2019 Fantasy Profiles: Joey Votto’s Decline
Continuing my offseason theme of profiling 2018’s surprise players, I’ll now turn to one of 2018’s bigger fantasy baseball disappointments: Cincinnati Reds’ first baseman Joey Votto. ESPN’s season-ending Player Rater named Votto just the No. 22 first base option, below such players as Jurickson Profar, CJ Cron, and Eric Hosmer. Entering his age-35 season, Votto could conceivably be entering a severe decline period, at least in terms of the traditional 5-by-5 counting categories. Early indications are that owners aren’t buying that, though. Votto’s coming off the board 66th on average, sixth among first basemen. Early drafters seem to think Votto’s still an above-average fantasy first baseman. Is the optimism warranted?
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The Demise of Joey Votto?
Let’s start with the necessary caveats to appease Reds’ (and Canadian) fans: Joey Votto had a perfectly-acceptable 2018 season. A .284/.417/.419 plays and Votto continues to be one of the league’s best defensive first basemen. He’s in no way a drag on the team’s roster and, despite Marty Brennaman’s bizarre assertions to the contrary, he’s been worth every penny the Reds have given him. The 2018 season was far less valuable for fantasy owners, though. Votto’s numbers plummeted in all five main categories. While he was still eminently valuable in on-base leagues, he was a mediocre fantasy contributor in standard leagues.
Most concerning with Votto was his significant power drop-off from 2017. Among full seasons in his career, 2018 saw his worst home run (12) and slugging (.419) marks. Some of that was about his first DL stint in four years (a right leg contusion), but that doesn’t explain everything. Indeed, Votto suffered the injury after getting hit by a Ryan Madson pitch on August 4. August was his worst month by far, so it seems fair to write those numbers off as him playing through injury. That explanation isn’t entirely satisfactory, though. Votto didn’t slug above .500 in any calendar month, including those in which he was (to public knowledge) healthy. In fact, June was Votto’s only calendar month with an above-average isolated power. What happened?
We’ll turn to the batted ball data here. At first glance, there doesn’t seem to be a ton here.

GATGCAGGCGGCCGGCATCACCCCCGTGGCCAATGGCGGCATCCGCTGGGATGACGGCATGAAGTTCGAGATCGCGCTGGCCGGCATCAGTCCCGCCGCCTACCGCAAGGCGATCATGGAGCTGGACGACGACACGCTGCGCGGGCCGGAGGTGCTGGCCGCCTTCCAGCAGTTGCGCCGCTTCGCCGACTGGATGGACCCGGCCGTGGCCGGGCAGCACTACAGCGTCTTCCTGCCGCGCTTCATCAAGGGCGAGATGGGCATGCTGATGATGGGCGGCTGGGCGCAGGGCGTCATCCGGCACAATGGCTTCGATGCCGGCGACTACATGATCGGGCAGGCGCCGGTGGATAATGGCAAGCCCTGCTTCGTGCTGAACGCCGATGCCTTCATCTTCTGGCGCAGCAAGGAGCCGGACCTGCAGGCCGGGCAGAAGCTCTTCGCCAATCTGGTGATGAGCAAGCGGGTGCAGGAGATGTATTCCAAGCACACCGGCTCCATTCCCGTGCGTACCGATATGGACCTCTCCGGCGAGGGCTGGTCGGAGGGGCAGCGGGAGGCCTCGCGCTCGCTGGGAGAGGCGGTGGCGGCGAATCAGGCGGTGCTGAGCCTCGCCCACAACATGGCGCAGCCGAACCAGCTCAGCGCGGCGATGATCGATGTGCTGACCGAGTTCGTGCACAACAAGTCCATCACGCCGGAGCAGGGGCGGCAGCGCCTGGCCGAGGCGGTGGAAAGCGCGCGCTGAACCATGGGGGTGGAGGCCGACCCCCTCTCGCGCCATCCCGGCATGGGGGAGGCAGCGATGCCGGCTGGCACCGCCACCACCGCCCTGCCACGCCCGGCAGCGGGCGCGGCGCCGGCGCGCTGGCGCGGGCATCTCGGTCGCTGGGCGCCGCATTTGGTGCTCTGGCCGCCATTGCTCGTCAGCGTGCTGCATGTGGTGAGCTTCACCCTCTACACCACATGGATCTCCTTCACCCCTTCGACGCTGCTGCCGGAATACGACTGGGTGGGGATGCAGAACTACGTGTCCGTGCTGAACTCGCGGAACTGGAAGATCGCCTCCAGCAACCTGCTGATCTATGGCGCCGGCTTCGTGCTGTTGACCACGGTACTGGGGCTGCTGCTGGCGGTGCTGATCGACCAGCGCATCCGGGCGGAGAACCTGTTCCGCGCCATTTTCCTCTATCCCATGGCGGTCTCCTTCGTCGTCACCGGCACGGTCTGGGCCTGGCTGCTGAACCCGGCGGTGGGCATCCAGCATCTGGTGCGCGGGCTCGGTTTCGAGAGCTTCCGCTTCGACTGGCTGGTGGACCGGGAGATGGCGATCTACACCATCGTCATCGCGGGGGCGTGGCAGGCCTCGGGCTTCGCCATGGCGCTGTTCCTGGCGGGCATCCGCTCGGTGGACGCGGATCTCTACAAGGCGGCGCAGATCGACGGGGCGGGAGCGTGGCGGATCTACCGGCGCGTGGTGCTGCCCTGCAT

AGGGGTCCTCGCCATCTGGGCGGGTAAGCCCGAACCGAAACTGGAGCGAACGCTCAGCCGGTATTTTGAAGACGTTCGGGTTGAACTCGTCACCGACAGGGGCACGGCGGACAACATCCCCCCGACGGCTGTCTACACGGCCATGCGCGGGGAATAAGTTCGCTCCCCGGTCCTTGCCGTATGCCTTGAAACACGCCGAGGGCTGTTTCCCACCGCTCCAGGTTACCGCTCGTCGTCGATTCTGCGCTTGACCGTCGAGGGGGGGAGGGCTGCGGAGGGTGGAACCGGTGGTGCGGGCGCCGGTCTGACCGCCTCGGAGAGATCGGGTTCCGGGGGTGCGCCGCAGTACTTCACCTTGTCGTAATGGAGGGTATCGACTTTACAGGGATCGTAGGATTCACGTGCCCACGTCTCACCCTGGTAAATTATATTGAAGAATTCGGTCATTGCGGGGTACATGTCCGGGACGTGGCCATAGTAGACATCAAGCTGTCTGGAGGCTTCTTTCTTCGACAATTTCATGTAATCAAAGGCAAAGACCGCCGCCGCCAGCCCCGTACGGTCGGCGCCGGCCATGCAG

Votto’s hard contact rate was down in April, but it rose rather significantly as he caught fire in June. He had his peaks and valleys, but altogether, this was a career-best season for Joey Votto in terms of hard contact. Not all contact is created equally though. As Al Melchior recently found at Rotographs, hitting the ball hard in the air is more meaningful than squaring balls up in general. Here, Votto shows signs of faltering. At Baseball Savant, we can see that this was Votto’s worst season by average exit velocity on fly balls. Still, it was only 0.7 MPH off his total from 2017, when he hit 36 home runs. Should we expect less than one mile per hour to make that big a difference? Probably not.
More concerning, though, is the direction in which Votto was hitting his air balls. In 2017, Joey Votto pulled over a quarter of balls hit in the air; last year, his pull rate was down to 20.6%. Intuitively, pulled air balls feel like the best type of contact, and the numbers bear that out. Last year, the league slugged 1.399 when pulling and elevating the ball, compared to .648 when elevating the ball to other fields. Votto losing 21 pulled air balls from the season before is a pretty strong explanation for the dip in power. (Nor can the injury explain these struggles, either. Both Votto’s exit velocity and pull rate on air balls were relatively unchanged before and after August 4). As he enters his mid-30’s, it’s possible Votto’s simply losing the bat speed necessary to yank balls pull-side. Indeed, in a March interview with the Athletic’s Eno Sarris, he acknowledged as much. “Without a doubt, the ball doesn’t come off my bat as hard as it used to,” Votto confessed.
It’s worth noting also that external factors might be working against Joey Votto, too. The baseball, which had been exceptionally lively in 2016-2017, seems to have come back to earth in 2018. MLB concluded that the home run surge leaguewide was attributable to reduced drag on the ball; essentially, batted balls of similar exit velocities were flying further than they used to. This seems to have leveled off in 2018. Despite the league posting a slightly-higher exit velocity on fly balls in 2018 versus the year prior, the home run rate fell by a percentage point. That change seems miniscule at first glance but is quite important considering how many batted balls there are each season. It’s a superficial glance, to be sure, but there’s some reason to believe the ball isn’t traveling as far anymore.
For players with massive raw power, this isn’t a huge deal. They’ll continue to clear fences with ease. As Votto himself notes, though, he’s no longer one of those players. Those extra few feet matter more for Votto than for Aaron Judge. If the ball has indeed leveled off (and there will no doubt be countless analyses of this question this offseason), it’s fair to wonder if Votto’s days as a 25-home-run bat are behind him.
Without home runs, Votto becomes a pretty generic fantasy asset. Given his age, batted ball profile and the seeming constant fluctuations of the baseball, Votto’s days as 30-100 player might be gone. He’ll be eminently valuable in on-base leagues- and I’d take the over on 12 home runs in 2019- but Votto’s no longer a top 30 bat in standard leagues. At his current ADP, owners should probably stay away.
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